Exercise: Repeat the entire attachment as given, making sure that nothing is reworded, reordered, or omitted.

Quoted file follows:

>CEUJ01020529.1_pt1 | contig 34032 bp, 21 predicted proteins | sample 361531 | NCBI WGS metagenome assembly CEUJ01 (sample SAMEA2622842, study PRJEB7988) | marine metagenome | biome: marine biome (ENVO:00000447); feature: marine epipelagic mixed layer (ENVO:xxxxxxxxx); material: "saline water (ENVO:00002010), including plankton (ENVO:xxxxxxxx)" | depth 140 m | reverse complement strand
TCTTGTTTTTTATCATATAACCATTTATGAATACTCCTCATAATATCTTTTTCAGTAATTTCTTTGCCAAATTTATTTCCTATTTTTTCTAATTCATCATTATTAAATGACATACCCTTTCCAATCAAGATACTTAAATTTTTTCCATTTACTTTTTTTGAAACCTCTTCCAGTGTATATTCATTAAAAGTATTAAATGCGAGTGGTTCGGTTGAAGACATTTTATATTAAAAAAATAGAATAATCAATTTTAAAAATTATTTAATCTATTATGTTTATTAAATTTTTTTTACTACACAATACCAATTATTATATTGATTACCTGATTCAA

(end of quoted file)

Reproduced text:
>CEUJ01020529.1_pt1 | contig 34032 bp, 21 predicted proteins | sample 361531 | NCBI WGS metagenome assembly CEUJ01 (sample SAMEA2622842, study PRJEB7988) | marine metagenome | biome: marine biome (ENVO:00000447); feature: marine epipelagic mixed layer (ENVO:xxxxxxxxx); material: "saline water (ENVO:00002010), including plankton (ENVO:xxxxxxxx)" | depth 140 m | reverse complement strand
TCTTGTTTTTTATCATATAACCATTTATGAATACTCCTCATAATATCTTTTTCAGTAATTTCTTTGCCAAATTTATTTCCTATTTTTTCTAATTCATCATTATTAAATGACATACCCTTTCCAATCAAGATACTTAAATTTTTTCCATTTACTTTTTTTGAAACCTCTTCCAGTGTATATTCATTAAAAGTATTAAATGCGAGTGGTTCGGTTGAAGACATTTTATATTAAAAAAATAGAATAATCAATTTTAAAAATTATTTAATCTATTATGTTTATTAAATTTTTTTTACTACACAATACCAATTATTATATTGATTACCTGATTCAA